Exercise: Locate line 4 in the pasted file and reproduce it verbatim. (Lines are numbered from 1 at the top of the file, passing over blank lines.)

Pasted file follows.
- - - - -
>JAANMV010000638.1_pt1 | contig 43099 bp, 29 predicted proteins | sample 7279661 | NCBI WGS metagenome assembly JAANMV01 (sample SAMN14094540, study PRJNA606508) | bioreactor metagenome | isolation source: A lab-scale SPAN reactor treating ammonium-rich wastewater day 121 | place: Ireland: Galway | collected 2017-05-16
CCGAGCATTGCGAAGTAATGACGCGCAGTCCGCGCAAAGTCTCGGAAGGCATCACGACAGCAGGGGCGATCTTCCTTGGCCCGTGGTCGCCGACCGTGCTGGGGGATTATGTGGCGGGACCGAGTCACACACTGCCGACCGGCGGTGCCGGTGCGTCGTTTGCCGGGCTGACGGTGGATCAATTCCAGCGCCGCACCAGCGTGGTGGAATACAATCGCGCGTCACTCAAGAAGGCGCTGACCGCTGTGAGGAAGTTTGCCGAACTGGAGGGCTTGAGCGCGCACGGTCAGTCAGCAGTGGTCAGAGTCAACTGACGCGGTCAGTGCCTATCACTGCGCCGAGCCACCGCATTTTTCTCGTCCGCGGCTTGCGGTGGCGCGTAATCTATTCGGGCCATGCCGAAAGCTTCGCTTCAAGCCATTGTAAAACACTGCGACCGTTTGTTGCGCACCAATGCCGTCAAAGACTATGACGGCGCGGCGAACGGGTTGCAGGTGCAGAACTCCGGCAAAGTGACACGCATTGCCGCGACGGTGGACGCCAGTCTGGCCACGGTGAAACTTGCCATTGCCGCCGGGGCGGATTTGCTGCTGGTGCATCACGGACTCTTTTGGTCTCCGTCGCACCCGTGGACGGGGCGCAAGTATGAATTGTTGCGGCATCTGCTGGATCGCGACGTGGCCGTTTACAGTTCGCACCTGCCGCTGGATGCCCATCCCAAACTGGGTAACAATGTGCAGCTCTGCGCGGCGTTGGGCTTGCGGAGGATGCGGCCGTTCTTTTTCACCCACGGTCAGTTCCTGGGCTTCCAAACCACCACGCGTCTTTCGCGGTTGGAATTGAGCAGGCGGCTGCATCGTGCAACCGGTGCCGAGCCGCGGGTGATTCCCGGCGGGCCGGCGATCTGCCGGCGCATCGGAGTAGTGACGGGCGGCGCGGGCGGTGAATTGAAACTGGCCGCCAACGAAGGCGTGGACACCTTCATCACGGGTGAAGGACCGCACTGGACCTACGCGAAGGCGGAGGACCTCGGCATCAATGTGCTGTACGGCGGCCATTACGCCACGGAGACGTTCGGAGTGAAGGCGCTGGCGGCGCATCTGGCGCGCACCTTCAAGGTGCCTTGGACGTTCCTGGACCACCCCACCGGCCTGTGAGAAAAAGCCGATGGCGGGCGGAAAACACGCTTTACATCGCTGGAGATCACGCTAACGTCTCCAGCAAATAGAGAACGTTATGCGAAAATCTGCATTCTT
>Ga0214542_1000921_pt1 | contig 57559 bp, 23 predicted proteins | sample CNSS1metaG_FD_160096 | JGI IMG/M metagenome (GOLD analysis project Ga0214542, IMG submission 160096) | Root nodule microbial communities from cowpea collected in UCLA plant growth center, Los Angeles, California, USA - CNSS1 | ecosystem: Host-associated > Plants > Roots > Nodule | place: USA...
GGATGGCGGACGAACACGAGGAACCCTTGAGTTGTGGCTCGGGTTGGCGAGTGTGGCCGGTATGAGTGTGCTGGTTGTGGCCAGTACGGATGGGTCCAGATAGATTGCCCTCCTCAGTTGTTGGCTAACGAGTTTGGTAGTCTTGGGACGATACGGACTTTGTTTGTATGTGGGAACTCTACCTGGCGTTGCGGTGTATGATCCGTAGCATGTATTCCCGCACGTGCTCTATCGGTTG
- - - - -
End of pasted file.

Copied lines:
GGATGGCGGACGAACACGAGGAACCCTTGAGTTGTGGCTCGGGTTGGCGAGTGTGGCCGGTATGAGTGTGCTGGTTGTGGCCAGTACGGATGGGTCCAGATAGATTGCCCTCCTCAGTTGTTGGCTAACGAGTTTGGTAGTCTTGGGACGATACGGACTTTGTTTGTATGTGGGAACTCTACCTGGCGTTGCGGTGTATGATCCGTAGCATGTATTCCCGCACGTGCTCTATCGGTTG